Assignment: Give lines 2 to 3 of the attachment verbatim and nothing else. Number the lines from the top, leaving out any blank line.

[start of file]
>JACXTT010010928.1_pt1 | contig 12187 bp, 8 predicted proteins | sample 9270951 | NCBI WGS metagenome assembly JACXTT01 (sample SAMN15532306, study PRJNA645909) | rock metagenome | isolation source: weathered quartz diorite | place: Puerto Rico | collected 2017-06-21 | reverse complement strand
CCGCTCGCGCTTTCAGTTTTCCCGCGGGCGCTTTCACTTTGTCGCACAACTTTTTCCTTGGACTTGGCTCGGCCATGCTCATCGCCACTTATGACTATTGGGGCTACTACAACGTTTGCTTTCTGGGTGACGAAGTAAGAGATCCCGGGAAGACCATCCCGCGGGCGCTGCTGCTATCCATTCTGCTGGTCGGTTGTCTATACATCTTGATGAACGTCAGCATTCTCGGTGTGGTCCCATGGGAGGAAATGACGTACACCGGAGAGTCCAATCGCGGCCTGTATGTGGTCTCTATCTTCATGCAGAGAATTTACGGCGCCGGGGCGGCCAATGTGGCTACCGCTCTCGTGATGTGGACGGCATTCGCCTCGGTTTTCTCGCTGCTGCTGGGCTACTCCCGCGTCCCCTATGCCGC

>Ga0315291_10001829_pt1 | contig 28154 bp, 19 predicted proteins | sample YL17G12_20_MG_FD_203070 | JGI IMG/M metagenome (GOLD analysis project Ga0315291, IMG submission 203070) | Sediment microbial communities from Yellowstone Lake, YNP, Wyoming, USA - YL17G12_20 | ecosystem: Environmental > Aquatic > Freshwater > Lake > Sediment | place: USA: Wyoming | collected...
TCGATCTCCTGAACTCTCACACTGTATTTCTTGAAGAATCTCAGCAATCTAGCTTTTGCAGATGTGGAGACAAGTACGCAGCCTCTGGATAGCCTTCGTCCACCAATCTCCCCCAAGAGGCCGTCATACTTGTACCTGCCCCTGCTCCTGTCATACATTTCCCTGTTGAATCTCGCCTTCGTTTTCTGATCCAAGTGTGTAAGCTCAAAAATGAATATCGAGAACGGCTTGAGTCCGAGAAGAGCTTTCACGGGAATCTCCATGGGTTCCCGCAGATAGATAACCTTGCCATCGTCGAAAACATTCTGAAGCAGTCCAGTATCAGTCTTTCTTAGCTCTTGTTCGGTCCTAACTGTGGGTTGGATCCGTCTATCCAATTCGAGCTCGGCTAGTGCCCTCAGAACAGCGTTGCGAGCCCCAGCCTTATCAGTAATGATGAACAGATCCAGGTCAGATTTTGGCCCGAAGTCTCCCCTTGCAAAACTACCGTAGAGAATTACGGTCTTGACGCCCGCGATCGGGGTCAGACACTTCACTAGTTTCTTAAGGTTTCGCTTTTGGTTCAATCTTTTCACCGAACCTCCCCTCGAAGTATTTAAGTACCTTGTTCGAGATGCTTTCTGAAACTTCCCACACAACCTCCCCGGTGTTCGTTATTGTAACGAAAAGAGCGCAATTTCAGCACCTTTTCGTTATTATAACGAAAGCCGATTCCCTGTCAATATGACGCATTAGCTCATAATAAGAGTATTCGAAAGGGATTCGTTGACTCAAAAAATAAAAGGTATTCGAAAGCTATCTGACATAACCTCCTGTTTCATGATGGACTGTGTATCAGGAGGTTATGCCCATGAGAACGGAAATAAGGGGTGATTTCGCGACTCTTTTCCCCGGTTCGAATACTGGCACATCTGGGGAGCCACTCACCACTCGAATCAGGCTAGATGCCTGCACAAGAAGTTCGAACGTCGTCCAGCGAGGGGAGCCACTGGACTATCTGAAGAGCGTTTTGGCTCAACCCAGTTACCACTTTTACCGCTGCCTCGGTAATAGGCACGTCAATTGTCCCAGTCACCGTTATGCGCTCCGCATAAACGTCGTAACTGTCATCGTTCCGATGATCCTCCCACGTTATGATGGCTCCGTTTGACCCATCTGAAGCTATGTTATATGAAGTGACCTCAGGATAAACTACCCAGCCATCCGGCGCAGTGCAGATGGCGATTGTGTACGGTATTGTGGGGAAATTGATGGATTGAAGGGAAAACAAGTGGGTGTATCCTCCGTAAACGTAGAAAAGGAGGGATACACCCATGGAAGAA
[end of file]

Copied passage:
CCGCTCGCGCTTTCAGTTTTCCCGCGGGCGCTTTCACTTTGTCGCACAACTTTTTCCTTGGACTTGGCTCGGCCATGCTCATCGCCACTTATGACTATTGGGGCTACTACAACGTTTGCTTTCTGGGTGACGAAGTAAGAGATCCCGGGAAGACCATCCCGCGGGCGCTGCTGCTATCCATTCTGCTGGTCGGTTGTCTATACATCTTGATGAACGTCAGCATTCTCGGTGTGGTCCCATGGGAGGAAATGACGTACACCGGAGAGTCCAATCGCGGCCTGTATGTGGTCTCTATCTTCATGCAGAGAATTTACGGCGCCGGGGCGGCCAATGTGGCTACCGCTCTCGTGATGTGGACGGCATTCGCCTCGGTTTTCTCGCTGCTGCTGGGCTACTCCCGCGTCCCCTATGCCGC

>Ga0315291_10001829_pt1 | contig 28154 bp, 19 predicted proteins | sample YL17G12_20_MG_FD_203070 | JGI IMG/M metagenome (GOLD analysis project Ga0315291, IMG submission 203070) | Sediment microbial communities from Yellowstone Lake, YNP, Wyoming, USA - YL17G12_20 | ecosystem: Environmental > Aquatic > Freshwater > Lake > Sediment | place: USA: Wyoming | collected...